Having been involved in both public and private language education for the last twenty years, I’ve often experienced the link between culture and language- sometimes purposefully and other times without awareness. For me, I probably spent most of the first 8 years of my education career being oblivious to the importance of culture in language learning. During this period in my career, I taught students in a town close to where I grew up so culture faded easily into the background since there were so few students outside our mainstream culture. Then I moved to Africa and the importance of culture in language learning became something I witnessed, learned, taught, and thought about every day. Continue reading →
Don’t Say Yes Because …
* Bal Ram Adhikari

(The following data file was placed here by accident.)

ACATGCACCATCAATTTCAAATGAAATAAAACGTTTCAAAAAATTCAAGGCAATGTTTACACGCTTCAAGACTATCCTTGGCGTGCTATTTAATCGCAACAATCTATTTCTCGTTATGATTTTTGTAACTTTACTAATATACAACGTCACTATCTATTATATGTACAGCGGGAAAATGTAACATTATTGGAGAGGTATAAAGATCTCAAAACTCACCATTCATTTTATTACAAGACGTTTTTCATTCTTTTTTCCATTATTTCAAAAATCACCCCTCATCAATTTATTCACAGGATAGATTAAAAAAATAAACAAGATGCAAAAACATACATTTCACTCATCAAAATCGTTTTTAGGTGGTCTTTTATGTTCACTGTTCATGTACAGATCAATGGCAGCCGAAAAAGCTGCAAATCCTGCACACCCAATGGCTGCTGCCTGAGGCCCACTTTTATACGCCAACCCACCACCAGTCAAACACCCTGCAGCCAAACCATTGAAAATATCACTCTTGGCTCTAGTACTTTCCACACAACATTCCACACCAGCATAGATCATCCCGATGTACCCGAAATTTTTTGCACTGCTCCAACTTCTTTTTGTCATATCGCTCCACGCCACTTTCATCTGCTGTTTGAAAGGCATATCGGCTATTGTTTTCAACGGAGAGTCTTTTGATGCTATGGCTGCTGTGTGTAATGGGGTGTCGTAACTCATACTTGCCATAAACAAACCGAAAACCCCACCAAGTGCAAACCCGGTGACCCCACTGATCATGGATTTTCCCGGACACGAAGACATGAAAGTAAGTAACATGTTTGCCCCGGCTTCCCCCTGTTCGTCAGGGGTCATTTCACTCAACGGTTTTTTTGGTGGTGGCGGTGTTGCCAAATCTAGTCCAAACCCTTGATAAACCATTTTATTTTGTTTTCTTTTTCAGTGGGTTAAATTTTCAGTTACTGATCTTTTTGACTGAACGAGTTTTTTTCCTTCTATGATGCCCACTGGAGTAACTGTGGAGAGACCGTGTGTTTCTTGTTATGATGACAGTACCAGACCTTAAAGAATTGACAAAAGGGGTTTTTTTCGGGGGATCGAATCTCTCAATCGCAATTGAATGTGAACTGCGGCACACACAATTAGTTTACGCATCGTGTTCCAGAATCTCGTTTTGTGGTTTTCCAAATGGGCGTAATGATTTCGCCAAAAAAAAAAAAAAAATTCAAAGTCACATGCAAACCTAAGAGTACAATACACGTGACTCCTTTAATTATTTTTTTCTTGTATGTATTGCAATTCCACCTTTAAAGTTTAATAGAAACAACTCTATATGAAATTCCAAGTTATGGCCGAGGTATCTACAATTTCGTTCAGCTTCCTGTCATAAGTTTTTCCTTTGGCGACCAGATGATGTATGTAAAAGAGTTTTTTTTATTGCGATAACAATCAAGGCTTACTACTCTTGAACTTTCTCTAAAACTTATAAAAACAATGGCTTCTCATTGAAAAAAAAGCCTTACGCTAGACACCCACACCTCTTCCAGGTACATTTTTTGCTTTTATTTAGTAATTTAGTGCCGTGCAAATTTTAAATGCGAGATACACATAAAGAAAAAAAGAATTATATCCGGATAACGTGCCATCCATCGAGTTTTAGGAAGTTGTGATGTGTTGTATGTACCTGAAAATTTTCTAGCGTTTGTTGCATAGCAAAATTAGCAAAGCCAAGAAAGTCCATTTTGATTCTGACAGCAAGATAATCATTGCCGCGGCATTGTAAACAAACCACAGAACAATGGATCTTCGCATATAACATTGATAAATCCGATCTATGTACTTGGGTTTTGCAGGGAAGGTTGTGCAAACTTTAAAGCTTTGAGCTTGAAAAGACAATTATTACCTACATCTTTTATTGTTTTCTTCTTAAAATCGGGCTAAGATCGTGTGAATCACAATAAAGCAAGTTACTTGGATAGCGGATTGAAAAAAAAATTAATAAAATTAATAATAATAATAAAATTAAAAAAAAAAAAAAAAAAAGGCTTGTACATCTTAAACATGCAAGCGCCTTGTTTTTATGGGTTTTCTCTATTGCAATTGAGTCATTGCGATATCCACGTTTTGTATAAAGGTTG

I was teaching the Anderson model of Declarative and Procedural knowledge to my M. Ed. students. I was sweating to get my understanding across. They too were sweating like their teacher to grasp what I was trying to bring home to them. I could sense their sense of loss heavily in the classroom air from their frowning, staring at the board, hanging their heads and so on. However, I could also sense that there were some who might have grasped some portions of the model. By the end of the lesson, I came to hear, to my pleasant surprise, their communal reply “Yes” to my ritualistic question “Did you understand what it means to convert DK into PK?” My euphoria did not last though. A second thought struck me that they were saving their teacher’s face by replying in the affirmative. They knew what their teacher was expecting to hear. What followed was my immediate and rather frustrating suggestion, “Don’t say YES because your teacher says it, because Anderson or someone else claims it to be the case. Say YES because YOU think so, because YOU have your own logic to accept it. So take your time before you jump to the conclusion. We will continue the model in our next lesson”. Then I heard a voice issuing from the back, “What do you mean by THAT, sir? You say Anderson is right. You also say you agree with him. But you tell us not to say YES”. My suggestion met with a mixed reaction from my students. Some look confused, some irritated, some indifferent and some look as if struck by bright ideas. Whatsoever, the time for the lesson was over. I ended the class with the ritualistic expression, “Thank you for your cooperation. See you in the next class.” Continue reading →